Nearly four years ago, my staff and I came to the Kentucky Department of Agriculture with a vision to grow the agricultural economy in Kentucky and refocus the Department on its mission to promote Kentucky agriculture and protect Kentucky consumers. As my term as your Commissioner of Agriculture draws to a close, here is my report card to you.
From the outset, we sought to instill a culture of transparency, efficiency, and accountability necessary to restore public confidence in the Department. My first act as Commissioner was to ask the state auditor to conduct a comprehensive audit of the Department. We brought talented, dedicated people into key positions and cut our payroll down to what was actually needed to get the job done. We shut down the Department’s money-losing fuel testing laboratory, auctioned the equipment for more than its original value, and returned the $1.65 million appropriation for the lab’s construction to the taxpayers.
In the midst of making fundamental changes to the structure of the Department, we were driving Kentucky Proud to new heights. We launched targeted marketing initiatives such as Homegrown By Heroes, Appalachia Proud, and Udderly Kentucky, and we helped producers get their products on retail shelves. Today, Kentucky Proud is a household name throughout most of Kentucky, and hundreds of farmers and small businesses are reaping the rewards.
With an eye toward both Kentucky agriculture’s past and its future, we set out to restore industrial hemp production to its rightful place. We revived the Kentucky Industrial Hemp Commission and pushed for bipartisan passage of legislation legalizing hemp production in Kentucky. The momentum we created spread to Washington, where Senate Majority Leader Mitch McConnell successfully inserted language in the 2014 farm bill clearing the way for industrial hemp pilot projects in states where hemp production is legal. We just completed our second year of hemp projects in Kentucky, and I’m confident our efforts will position Kentucky as the epicenter of industrial hemp production in the United States.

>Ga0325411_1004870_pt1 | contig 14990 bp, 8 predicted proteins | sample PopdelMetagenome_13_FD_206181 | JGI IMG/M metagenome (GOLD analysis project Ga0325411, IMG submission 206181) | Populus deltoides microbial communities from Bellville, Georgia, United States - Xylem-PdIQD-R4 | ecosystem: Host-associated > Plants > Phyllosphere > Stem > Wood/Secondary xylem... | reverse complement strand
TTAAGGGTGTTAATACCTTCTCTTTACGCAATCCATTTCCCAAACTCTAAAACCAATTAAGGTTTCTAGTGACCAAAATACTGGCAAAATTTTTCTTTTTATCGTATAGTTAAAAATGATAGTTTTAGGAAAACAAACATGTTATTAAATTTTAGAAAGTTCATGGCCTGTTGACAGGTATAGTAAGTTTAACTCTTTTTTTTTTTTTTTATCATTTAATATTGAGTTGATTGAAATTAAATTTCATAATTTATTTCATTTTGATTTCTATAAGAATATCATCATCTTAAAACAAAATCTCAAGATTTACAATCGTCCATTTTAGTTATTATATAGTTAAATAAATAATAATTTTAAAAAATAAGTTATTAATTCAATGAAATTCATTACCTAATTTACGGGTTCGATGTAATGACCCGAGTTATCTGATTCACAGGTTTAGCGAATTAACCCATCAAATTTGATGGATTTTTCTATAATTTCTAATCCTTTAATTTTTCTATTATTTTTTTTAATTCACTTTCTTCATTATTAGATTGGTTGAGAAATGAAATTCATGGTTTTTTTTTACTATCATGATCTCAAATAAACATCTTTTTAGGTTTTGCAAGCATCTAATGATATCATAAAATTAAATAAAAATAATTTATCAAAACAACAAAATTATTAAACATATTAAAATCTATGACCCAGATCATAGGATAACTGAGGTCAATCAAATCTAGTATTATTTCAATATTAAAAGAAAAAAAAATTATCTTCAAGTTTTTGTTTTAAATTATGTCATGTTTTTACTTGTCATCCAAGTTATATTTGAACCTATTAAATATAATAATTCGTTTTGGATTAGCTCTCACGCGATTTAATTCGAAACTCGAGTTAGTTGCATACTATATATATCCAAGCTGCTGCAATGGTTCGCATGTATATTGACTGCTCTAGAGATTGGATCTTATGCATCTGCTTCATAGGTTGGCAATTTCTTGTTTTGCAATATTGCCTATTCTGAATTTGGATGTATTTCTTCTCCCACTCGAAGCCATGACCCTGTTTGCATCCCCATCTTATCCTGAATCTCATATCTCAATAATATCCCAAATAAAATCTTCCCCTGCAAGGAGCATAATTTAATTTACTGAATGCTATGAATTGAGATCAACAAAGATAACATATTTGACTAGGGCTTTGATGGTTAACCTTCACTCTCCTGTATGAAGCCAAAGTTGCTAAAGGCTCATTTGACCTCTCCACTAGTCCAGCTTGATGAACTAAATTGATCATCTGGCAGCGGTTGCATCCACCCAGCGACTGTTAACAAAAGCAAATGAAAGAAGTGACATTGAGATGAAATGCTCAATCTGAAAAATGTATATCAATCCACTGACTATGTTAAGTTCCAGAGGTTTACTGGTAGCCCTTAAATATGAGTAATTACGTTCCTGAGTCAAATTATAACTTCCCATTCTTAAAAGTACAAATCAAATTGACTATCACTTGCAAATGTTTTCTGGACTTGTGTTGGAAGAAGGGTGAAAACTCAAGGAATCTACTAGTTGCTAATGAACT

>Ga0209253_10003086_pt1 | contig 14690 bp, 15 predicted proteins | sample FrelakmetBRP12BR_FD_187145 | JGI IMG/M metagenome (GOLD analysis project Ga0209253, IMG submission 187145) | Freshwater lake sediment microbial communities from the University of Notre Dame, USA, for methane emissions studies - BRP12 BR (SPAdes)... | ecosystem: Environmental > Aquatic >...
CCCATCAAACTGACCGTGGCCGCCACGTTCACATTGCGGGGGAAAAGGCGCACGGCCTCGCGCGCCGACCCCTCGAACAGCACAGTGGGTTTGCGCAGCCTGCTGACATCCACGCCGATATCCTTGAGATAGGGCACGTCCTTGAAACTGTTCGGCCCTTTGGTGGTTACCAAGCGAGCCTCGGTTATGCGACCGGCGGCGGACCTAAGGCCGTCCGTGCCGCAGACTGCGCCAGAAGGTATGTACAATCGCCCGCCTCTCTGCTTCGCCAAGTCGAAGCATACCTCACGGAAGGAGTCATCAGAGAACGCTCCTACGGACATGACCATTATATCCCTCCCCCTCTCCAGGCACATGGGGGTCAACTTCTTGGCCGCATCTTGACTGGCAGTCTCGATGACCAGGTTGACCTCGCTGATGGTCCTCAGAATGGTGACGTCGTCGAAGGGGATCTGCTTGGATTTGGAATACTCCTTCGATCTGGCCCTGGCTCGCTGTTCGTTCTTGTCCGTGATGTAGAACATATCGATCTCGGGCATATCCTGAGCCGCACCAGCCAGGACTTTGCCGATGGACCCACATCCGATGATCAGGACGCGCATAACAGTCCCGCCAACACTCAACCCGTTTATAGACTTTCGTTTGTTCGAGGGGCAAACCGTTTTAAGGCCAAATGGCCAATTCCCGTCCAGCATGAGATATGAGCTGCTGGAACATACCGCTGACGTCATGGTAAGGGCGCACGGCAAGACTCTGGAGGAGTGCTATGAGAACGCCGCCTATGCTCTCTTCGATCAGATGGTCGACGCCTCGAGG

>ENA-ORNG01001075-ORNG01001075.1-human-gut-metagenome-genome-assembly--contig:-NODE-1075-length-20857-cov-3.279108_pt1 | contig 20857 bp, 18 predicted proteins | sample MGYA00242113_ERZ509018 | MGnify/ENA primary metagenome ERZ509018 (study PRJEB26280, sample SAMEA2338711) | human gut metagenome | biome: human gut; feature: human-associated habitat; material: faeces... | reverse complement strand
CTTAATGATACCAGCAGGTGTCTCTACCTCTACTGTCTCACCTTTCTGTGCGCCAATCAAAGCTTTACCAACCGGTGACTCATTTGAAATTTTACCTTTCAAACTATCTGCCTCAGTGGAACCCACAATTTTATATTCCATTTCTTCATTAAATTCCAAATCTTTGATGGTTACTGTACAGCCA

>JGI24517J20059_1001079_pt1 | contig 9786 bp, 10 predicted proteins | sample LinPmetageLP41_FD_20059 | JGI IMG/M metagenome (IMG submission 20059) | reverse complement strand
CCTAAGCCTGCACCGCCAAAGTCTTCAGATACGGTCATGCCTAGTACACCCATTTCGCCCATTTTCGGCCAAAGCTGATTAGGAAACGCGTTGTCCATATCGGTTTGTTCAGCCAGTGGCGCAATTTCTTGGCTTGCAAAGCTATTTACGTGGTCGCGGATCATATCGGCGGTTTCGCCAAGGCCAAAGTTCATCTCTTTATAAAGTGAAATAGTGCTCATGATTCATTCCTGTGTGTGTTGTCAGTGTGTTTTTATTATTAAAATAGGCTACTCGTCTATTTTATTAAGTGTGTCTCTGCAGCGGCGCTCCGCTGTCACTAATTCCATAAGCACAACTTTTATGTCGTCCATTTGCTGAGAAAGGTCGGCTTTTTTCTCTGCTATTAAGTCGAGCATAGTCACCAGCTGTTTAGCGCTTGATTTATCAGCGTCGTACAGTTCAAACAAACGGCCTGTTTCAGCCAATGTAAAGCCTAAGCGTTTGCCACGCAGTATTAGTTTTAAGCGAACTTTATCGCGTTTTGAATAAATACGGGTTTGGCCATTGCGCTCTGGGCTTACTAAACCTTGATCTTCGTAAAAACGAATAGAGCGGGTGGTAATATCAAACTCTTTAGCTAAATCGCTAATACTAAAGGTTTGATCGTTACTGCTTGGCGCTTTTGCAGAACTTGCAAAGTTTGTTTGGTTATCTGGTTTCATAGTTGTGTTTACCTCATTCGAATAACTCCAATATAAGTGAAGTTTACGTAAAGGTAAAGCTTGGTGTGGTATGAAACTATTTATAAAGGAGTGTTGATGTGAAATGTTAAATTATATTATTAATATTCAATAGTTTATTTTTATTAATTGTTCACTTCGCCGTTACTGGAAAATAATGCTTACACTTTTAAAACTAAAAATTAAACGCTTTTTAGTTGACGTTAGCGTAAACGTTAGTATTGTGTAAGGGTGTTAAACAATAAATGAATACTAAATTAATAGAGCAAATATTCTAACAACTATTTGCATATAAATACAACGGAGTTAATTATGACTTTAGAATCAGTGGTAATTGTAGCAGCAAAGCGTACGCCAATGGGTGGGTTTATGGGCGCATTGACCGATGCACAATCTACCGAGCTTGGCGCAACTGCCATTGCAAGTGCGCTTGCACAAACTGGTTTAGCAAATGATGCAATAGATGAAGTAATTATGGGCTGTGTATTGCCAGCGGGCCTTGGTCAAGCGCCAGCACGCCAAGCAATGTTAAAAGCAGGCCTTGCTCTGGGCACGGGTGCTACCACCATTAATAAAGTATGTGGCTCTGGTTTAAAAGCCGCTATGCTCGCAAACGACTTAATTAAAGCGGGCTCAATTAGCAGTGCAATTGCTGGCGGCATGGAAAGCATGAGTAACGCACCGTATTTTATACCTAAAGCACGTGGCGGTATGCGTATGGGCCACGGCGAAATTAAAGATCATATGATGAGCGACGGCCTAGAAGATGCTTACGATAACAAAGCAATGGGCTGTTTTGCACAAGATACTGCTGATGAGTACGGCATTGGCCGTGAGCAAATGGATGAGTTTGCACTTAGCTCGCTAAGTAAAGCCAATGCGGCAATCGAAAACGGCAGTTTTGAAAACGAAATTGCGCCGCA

Our staff in the Office of Consumer and Environmental Protection stepped up to implement time-saving measures that cut inspection times for fuel pumps from more than a year to less than six months. Other efficiencies were added to make the office more accountable and transparent. The staff embraced the changes, and now the office can do more with less and in less time.
Serving as your Commissioner of Agriculture has been a great honor. As I move on to the next chapter in my career, I’m deeply grateful to my family for their patience and support. I’m grateful to the staff of the Kentucky Department of Agriculture, the best workforce in state government. I’m grateful to the leaders of Kentucky’s commodity groups and agricultural organizations who worked with me to chart a prosperous course for Kentucky agriculture. And I’m grateful to all of you for your confidence in me. Best wishes to you all, and do not hesitate to contact me if I can ever be of assistance.